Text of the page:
And the city itself, white and gleaming in the sunlight, running from the busy docks to flood the shallow plain between the sea and the mountain with houses and buildings, and even beginning to scatter itself on the little rivulets of land that ran up the slopes leading to the sheer cliffs, giving their inhabitants, Barney was sure, a superb view. It was a far cry from Cobb's Court and Petticoat Lane where he had been raised in London's East End slums; a far cry, indeed, from any part of sprawling, crowded London. It was tiny by any comparison with the British metropolis, of course, but distinct in every way. Everything seemed so clean. Especially the air, Barney thought, remembering the pea-soup fogs along the Thames, the coal-fired dank air that made his father choke and cough over his tailor's bench. Here a man could breathe! And the buildings were so white, not the sooty dark gray that seemed to be the only color to be found in the East End—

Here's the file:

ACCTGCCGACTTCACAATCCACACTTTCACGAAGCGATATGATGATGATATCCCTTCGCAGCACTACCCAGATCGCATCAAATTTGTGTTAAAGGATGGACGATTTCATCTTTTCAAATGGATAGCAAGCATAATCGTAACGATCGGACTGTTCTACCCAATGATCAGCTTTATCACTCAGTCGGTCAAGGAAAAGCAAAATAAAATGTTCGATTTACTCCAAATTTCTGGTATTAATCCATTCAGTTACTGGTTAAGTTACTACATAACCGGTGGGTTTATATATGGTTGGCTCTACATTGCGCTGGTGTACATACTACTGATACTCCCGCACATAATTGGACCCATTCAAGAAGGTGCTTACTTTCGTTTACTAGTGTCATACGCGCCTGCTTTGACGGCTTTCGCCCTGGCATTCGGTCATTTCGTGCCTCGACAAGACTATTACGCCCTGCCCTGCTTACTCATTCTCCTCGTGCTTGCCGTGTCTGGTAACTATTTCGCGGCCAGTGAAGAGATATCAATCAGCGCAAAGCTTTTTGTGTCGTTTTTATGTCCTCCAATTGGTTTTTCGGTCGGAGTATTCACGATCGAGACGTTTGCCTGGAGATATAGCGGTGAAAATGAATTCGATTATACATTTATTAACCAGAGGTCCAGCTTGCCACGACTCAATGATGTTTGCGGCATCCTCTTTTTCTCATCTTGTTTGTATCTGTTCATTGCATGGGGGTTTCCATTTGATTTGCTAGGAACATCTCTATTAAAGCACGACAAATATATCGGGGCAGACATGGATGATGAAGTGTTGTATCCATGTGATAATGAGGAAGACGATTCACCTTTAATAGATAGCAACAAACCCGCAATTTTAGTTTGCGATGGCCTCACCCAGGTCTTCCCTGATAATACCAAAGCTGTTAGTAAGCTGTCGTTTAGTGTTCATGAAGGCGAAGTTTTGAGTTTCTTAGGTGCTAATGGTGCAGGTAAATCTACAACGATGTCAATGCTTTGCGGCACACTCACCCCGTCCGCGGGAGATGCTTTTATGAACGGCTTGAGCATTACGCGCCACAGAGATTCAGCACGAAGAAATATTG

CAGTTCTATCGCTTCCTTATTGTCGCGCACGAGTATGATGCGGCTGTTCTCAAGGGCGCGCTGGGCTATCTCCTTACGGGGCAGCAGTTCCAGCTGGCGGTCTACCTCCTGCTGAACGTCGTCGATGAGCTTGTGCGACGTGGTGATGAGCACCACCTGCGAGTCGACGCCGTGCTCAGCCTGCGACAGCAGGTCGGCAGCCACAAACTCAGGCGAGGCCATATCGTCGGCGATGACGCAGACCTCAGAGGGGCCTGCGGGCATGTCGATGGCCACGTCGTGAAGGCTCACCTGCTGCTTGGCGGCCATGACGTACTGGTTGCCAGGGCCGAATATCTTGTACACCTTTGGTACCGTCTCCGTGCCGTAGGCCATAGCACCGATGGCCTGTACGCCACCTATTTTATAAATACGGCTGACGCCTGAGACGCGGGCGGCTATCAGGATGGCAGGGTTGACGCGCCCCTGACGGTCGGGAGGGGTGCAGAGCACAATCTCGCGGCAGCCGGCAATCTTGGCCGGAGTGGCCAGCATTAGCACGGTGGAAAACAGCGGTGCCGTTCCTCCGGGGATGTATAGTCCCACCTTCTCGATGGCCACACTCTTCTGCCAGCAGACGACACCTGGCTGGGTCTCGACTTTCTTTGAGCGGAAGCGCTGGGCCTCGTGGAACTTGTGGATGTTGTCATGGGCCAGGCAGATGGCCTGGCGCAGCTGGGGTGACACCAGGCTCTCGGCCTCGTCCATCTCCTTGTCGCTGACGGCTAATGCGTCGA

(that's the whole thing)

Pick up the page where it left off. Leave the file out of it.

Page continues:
He looked around. It was Tommy Thomas, a stoker on the ship. The two had held a boxing bout for the entertainment of the first-class passengers about a week before landing; the hat passed around for the winner after the bout had gone to Barney. It had brought his total capital up to nearly twenty pounds, still no great amount as he well knew, and one that had to last him to Kimberley and probably awhile afterward.
"Hi," Barney said. "What's up?"
"Ain't you goin' ashore?"
"Sure, in a while. Why?"
"Last lighter's gettin' ready to shove off. Want a 'and with your gear?"
Barney grinned derisively. "What? Me sixty-four trunks full of me extensive wardrobe? Me fifty-five cases of jools and me eighteen crates of quid notes I carry just to tip the lower classes?" He shook his head. "I guess I can manage a couple of bags."